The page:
Sinai Tapestry, Edward Whittemore -- This is a picturesque novel with nothing much at the core. I enjoyed the characters quite a bit. There's the Richard Burton like Plantagenet Strongbow who, amongst many other things, writes a huge history 33 volume work called Levantine Sex which is suppressed by the British Government. (It is described as "preposterous and true and totally unacceptable". It proposes man is a beast who, in his thinking, will never be content with simple animal pleasures and that there is no order to the universe.) There's the millennia old Haj Harun who thinks he was appointed by King Melchizedek to be Jerusalem's protector. There is Stern, Strongbow's son, who wants, in Palestine a homeland for all adherents of Judaism, Christianity, and Islam. There's Skanderberg Wallenstein who finds a bizarre Bible, the oldest ever discovered, which contradicts, in its bizarre melange, the beliefs of all three of those faiths, a Bible composed of tales told by a blind man to travelers around an oasis, tales written down by an idiot who added his own touches, a Bible hidden by Wallenstein but not destroyed -- instead he spends years in a cave forging another Bible to be found in its place. But despite all these touches and more, the novel presents a murky message and has nothing at its core. The Bible Wallenstein discovers is unexplained: do all three religions spring from it?, did it somehow anticipate them prophetically?, did its creators tap some Jungian space of archetypes? Whittemore, by the way, never really mentions any of these possibilities. But the stories of the three religions, the effects they had on the world, can't be written off as superstition. Even an atheist denying the supernatural has to believe that, at least in the case of Christianity and Islam, something dynamic and abrupt happened that shaped men's minds and became a force documented in secular history. This whole confusion of time as exemplified in the confusion of stories and figures. Whittemore does seem to know something about early versions of the Bible and their discovery and some of the parts of Wallenstein's Bible remind me of medieval tales mixing Alexander the Great ahistorically with all sorts of other figures. That confusion is mirrored, amusingly, in the occasional confusion of Harun's mind about what time he's living in. It also allows Whittemore, who spent a lot of time in Jerusalem, to drop in a lot of odd historical bits about the city. But nothing much comes of all the picturesque wonderings, via Wallenstein's Bible and Harun as well as the other characters with more traditional life histories. Stern dies in Cairo in 1942, his dream unrealized. I got the sense that a lot of the structure of the book was Whittemore leading up to what he thought would be the shocking atrocities committed by Turkish troops in Smyrna in 1922. While that part of the book was interesting in that I hadn't heard of the event before, it wasn't particularly shocking and didn't seem an adequate climax to the plot. Still, despite the plot weakness, the bizarre details and characters may keep me reading this series.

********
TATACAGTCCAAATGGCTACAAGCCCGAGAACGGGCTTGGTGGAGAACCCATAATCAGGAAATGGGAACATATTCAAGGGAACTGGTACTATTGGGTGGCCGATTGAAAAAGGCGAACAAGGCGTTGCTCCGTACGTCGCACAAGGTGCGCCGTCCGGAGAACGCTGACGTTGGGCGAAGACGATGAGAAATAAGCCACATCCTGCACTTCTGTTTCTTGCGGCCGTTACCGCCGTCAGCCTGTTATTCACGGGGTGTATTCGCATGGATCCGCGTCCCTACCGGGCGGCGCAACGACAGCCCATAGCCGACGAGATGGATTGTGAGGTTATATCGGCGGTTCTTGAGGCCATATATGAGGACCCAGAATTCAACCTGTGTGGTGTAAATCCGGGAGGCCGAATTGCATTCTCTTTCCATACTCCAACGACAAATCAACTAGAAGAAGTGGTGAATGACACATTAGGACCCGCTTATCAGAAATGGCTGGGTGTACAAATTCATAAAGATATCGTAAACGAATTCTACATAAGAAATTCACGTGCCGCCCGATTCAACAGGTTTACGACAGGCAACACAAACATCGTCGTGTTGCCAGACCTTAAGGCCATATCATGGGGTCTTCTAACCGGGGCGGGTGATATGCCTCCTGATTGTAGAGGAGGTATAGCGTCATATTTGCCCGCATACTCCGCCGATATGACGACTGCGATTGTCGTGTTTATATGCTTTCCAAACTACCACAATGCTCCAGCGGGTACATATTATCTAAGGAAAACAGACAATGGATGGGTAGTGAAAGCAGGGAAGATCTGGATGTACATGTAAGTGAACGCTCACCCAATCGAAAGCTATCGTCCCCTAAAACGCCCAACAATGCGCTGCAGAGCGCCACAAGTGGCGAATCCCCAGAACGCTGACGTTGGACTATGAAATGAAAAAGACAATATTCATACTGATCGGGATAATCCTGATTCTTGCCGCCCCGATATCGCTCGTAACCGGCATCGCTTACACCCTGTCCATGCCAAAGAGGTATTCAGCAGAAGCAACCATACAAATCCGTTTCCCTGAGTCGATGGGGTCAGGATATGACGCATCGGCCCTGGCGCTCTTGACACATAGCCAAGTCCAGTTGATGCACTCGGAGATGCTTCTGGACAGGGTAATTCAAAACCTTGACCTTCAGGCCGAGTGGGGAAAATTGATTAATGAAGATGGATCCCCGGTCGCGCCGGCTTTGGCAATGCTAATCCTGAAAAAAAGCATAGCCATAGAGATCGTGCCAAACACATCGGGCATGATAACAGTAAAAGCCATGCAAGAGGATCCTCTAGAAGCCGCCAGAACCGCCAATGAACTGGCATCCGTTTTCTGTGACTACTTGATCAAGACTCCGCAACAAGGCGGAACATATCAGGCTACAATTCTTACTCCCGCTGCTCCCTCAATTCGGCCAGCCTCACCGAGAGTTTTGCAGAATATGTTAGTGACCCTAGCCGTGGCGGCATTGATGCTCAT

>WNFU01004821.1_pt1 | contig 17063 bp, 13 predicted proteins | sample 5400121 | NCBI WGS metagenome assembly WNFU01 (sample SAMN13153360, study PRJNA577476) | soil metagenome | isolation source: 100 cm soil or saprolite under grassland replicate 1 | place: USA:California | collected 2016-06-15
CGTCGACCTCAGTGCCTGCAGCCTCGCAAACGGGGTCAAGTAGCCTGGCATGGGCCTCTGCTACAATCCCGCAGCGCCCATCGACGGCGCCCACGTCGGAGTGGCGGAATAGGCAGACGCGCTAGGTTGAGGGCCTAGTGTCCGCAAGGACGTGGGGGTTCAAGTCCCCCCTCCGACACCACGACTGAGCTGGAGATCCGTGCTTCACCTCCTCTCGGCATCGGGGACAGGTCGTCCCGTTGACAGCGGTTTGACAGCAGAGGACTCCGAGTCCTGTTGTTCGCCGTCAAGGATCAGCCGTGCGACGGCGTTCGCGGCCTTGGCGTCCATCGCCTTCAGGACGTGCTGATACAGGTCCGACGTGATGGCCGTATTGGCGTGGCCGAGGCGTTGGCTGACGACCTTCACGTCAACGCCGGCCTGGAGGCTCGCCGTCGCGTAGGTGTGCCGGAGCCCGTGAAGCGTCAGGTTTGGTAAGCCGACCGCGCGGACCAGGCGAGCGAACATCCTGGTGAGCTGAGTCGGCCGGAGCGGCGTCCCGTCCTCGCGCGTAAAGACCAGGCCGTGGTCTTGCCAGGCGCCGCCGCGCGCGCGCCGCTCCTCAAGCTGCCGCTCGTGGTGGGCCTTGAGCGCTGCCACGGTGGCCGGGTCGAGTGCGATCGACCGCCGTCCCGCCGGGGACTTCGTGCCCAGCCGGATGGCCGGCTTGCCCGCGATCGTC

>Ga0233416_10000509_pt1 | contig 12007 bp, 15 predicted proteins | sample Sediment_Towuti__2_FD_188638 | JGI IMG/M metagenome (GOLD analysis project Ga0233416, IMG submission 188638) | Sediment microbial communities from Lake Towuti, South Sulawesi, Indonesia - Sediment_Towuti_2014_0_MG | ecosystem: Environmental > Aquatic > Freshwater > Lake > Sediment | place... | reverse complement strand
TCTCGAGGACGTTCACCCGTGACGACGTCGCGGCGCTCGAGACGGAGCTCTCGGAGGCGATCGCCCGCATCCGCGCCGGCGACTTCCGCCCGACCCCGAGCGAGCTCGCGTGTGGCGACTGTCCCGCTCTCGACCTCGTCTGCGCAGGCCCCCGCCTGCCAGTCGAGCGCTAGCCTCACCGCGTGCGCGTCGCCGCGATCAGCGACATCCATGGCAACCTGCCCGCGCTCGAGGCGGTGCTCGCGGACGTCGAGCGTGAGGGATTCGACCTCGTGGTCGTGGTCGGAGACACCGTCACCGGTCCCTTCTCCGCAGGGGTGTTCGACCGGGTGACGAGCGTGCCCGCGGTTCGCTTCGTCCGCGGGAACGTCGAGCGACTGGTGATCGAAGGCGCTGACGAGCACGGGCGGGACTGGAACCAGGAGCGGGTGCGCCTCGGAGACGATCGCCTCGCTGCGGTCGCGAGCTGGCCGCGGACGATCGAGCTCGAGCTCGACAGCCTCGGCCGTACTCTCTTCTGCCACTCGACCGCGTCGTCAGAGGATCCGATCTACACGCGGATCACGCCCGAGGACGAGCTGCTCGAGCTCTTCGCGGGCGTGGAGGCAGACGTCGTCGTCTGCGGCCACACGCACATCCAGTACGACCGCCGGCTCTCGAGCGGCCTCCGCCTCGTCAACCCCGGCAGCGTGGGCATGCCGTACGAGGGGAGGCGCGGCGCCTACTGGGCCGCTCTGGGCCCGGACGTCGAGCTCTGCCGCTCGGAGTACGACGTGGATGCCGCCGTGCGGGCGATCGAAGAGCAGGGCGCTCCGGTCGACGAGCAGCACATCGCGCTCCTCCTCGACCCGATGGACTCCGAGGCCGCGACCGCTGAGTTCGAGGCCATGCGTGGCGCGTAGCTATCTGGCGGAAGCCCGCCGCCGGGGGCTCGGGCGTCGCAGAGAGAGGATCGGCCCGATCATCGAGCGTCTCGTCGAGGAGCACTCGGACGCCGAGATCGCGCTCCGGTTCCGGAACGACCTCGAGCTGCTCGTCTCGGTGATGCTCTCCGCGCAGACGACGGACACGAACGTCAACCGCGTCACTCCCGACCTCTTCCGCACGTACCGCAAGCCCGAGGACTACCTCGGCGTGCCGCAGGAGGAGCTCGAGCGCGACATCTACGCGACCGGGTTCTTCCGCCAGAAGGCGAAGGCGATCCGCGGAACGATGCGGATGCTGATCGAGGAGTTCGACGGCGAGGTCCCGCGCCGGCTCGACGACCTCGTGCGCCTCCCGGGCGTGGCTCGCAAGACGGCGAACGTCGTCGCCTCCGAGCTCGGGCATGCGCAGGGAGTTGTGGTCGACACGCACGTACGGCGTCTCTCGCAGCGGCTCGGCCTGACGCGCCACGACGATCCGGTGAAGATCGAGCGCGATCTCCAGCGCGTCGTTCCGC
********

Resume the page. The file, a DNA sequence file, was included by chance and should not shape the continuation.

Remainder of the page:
"An Editorial Relationship", Judy Karasik -- Karasik, one time lover and one time editor of Whittemore, talks about their relationship and Whittemore's last days as he died of cancer. ( )
  RandyStafford | Apr 6, 2014 |
Il n'était pas comme nous. Non. Il est devenu un hakim (= sage en arabe) sur le tard. D'abord un lettré, puis ensuite un hakim."

Ce n'est pas un livre de science-fiction. C'est un livre trans-genre. Une hypothèse ceci dit: peut-être que les lecteurs de science-fiction sont plus habitués aux OVNI littéraires et prêts à entrer dans les aventures de l'écrit les plus folles. Quelques clés pour bien décrypter cette œuvre inclassable.

* Clef n°1: Strongbow, anglais excentrique, brillant élève de Cambridge, publiant Le Sexe levantin en 33 tomes ... ça me fait penser à quelqu'un mais qui ? Richard Francis Burton (1821-1890), renvoyé d'Oxford (et pourtant brillant intellectuellement), fan d'érotologie arabe et hindou (la première traduction non expurgée du Kama Sutra, c'est lui), arabisé et islamisé au point de faire le pèlerinage de La Mecque.